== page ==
Zephyr Health, the latest in a string of companies offering big data analytics to shake-up what has been a technology-resistant healthcare industry, has raised $15 million of venture funding.
Zephyr maps the locations of hospitals and clinics that could be open to working with a specific drug, which could help marketers determine the best places for them to focus their efforts. Another of its applications provides detailed profiles of doctors that might be interested in drugs in trials. Still another one charts the differences in the patients who take a drug in trial, so researchers can measure effectiveness among different populations.
Kleiner Perkins Caufield & Byers and Jafco Ventures co-led the round. The new money will help Zephyr add to its engineering capabilities and build sales and marketing operations, Zephyr’s founder and chief executive, William King, told VentureBeat. But that doesn’t mean the company will be entering industries other than health care anytime soon.
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“We’re not going to an oil and gas company on Monday and health care company on Tuesday and an insurance company on Wednesday with a product that’s generic enough to serve all three of those,” King said. ” … In fact, with our technology, in theory, it would be very straightforward for us to go to other verticals, but were going to remain focused in life sciences. The reason we’re going to do that is … we see the value of the applications being specific for life sciences.”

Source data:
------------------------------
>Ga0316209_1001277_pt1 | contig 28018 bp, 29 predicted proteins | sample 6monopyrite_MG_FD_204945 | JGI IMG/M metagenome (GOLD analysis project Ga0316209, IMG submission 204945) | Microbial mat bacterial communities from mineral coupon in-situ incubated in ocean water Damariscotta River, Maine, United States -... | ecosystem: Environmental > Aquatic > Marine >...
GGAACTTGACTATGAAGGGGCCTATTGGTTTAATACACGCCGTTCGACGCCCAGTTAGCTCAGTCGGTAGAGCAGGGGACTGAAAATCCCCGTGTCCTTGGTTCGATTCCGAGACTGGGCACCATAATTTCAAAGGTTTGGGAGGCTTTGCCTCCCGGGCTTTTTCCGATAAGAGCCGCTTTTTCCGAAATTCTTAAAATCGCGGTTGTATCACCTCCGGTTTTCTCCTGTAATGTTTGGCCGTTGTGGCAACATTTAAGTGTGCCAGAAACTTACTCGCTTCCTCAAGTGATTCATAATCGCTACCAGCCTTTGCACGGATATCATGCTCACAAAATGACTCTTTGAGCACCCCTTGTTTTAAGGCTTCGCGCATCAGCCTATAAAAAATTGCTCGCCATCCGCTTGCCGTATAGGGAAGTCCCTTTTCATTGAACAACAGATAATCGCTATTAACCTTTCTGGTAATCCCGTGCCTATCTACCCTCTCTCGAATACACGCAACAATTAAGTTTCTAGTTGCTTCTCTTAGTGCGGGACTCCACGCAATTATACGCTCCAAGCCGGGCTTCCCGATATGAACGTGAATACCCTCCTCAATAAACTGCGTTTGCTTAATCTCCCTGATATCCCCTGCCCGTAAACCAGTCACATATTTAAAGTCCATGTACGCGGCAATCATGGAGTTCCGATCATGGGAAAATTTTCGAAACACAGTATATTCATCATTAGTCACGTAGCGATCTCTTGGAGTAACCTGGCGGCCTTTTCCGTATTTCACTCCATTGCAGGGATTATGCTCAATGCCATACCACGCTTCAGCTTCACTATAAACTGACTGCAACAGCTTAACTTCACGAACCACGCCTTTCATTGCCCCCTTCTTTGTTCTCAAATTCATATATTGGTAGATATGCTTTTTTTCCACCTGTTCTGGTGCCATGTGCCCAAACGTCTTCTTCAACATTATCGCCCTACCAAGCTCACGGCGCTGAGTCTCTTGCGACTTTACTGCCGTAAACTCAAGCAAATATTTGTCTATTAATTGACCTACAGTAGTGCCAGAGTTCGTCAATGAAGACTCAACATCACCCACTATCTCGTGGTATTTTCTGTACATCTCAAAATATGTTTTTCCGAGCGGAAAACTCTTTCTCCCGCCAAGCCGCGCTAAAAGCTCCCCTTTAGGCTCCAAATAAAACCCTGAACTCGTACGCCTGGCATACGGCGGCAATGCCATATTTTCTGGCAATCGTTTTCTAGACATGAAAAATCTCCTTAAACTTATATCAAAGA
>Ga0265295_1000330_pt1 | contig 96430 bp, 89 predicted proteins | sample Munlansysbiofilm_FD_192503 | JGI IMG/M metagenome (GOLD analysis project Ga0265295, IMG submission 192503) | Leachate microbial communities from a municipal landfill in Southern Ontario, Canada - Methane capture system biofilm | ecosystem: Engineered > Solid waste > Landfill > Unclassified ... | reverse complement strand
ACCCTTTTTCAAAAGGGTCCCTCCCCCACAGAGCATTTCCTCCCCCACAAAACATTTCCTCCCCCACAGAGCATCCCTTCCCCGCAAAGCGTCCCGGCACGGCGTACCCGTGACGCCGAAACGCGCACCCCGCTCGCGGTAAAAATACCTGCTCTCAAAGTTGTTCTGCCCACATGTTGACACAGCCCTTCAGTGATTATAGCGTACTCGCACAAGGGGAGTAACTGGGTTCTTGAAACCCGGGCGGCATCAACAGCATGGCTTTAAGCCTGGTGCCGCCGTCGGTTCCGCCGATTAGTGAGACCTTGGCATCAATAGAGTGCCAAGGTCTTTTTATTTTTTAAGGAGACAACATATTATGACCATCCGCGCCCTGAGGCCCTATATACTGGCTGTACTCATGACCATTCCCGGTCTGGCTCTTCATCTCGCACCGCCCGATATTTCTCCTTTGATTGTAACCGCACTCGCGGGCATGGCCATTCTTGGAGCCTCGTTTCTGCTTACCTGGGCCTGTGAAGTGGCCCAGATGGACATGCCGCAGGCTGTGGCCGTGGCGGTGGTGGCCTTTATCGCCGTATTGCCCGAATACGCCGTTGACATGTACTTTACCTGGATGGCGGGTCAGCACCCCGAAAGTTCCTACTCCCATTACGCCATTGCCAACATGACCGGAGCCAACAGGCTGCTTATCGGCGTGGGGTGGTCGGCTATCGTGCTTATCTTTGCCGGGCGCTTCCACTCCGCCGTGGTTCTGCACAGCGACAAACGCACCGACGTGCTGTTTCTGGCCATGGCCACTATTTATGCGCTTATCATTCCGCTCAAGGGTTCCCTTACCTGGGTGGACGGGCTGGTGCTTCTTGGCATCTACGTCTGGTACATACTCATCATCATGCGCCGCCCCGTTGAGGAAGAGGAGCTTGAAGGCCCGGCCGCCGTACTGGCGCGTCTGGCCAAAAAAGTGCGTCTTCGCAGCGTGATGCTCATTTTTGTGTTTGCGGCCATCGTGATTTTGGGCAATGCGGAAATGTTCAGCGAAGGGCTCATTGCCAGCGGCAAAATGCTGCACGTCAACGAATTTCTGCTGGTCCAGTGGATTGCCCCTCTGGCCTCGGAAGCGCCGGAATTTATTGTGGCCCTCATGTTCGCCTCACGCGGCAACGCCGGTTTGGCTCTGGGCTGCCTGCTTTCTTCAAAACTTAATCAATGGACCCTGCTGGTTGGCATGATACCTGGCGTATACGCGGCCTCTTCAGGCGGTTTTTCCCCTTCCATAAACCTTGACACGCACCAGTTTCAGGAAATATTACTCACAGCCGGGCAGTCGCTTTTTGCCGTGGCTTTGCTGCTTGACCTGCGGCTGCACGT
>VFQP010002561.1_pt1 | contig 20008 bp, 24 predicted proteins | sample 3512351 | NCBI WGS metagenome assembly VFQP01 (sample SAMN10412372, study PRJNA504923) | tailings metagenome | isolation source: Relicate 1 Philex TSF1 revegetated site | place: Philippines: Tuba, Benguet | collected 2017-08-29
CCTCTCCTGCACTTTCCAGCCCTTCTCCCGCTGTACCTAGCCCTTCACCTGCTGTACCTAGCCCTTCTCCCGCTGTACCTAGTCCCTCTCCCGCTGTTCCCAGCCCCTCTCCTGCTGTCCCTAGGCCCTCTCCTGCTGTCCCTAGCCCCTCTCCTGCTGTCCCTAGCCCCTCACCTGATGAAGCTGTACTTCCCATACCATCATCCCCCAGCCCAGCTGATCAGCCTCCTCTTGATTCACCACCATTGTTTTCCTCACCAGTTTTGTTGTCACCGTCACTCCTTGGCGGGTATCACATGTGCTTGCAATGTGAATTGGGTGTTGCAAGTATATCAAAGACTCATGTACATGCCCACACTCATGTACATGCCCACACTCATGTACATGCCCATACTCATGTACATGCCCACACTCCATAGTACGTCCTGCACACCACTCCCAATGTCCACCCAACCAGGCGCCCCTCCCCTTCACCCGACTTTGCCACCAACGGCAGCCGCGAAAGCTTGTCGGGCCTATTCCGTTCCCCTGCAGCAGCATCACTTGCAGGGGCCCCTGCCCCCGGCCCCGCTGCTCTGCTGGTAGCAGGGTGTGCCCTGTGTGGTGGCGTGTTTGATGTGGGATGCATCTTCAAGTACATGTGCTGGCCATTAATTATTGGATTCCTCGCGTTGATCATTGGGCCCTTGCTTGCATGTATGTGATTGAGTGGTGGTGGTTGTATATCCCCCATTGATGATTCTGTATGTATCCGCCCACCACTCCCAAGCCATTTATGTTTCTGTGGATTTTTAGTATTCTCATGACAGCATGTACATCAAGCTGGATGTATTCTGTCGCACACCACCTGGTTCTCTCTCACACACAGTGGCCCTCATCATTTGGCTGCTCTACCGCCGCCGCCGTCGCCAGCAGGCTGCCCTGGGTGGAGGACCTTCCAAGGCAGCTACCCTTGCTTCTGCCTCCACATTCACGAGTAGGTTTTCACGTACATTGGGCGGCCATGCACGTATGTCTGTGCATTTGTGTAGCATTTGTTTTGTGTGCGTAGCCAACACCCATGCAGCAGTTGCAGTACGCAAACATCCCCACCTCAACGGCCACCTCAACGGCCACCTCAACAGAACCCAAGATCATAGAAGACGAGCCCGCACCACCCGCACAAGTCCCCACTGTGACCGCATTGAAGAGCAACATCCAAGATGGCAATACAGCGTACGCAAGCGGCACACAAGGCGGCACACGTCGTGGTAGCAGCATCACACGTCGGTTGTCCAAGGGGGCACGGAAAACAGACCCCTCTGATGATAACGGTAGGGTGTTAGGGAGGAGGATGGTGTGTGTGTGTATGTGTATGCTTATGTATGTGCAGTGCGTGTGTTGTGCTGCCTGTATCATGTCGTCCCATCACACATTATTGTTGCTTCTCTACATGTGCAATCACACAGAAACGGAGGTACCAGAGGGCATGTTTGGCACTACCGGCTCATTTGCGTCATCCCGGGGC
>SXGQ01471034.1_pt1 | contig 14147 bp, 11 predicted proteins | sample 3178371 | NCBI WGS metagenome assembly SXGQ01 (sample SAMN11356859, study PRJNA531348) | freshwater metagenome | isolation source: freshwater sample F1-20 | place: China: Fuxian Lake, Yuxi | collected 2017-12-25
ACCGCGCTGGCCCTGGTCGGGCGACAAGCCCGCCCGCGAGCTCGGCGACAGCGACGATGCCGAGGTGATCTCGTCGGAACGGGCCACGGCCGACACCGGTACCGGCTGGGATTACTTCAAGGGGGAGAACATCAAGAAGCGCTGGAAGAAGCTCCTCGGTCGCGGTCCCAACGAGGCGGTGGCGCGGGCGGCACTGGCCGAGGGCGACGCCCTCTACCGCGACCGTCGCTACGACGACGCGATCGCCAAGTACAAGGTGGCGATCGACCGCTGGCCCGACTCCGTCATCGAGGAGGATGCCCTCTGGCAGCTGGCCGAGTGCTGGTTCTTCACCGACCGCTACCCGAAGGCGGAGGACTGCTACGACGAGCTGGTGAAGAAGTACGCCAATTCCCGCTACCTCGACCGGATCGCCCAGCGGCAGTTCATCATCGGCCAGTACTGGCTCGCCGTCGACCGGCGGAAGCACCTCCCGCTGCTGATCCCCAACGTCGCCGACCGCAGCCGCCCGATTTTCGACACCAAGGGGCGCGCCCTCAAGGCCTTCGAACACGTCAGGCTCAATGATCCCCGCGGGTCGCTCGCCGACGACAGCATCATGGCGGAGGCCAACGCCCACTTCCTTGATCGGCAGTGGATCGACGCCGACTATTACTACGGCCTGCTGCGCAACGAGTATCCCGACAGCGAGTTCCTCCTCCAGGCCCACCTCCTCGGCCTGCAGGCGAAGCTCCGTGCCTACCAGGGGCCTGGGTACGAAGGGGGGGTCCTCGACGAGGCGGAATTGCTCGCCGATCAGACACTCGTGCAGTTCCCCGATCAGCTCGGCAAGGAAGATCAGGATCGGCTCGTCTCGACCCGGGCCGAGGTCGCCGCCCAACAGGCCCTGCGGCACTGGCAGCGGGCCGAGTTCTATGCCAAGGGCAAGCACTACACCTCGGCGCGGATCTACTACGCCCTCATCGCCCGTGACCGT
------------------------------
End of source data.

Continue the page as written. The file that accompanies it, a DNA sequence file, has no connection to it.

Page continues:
Five of the largest drug and medical-device companies have signed up as paying Zephyr customers, King said.
The company stands out among big data analytics startups by focusing so much on life sciences. And yet, those with a much less general bent have picked up funding rounds in the past few months, including BIME Analytics, Datameer, and Numerify. Perhaps Zephyr’s $15 million raise will be a large enough number to persuade analytics startups to tailor their software to more specific uses.
King worked for more than five years at Johnson & Johnson, where he sought to identify which physicians would be interested in certain therapies, among other tasks. At times, he said, the company had 20 or 30 different data sets it wanted to bring together. “The processes we had in place were time consuming and required a fair amount of budget,” King said. “There was no obvious medium to make that happen.”
He established Zephyr in 2011. “We’ve integrated several thousand different types of data, different sources of data,” King said. But data integration is only one piece of the puzzle. From there, Zephyr turns over the data to its proprietary applications purpose-built to handle life sciences information.
The programs run in browsers, and some mobile support is available.
The company has offices in San Francisco and London, with about 40 employees at the moment, King said.
The $15 million round comes on top of $1 million Zephyr raised last year from investor Gary Hromadko, King said.
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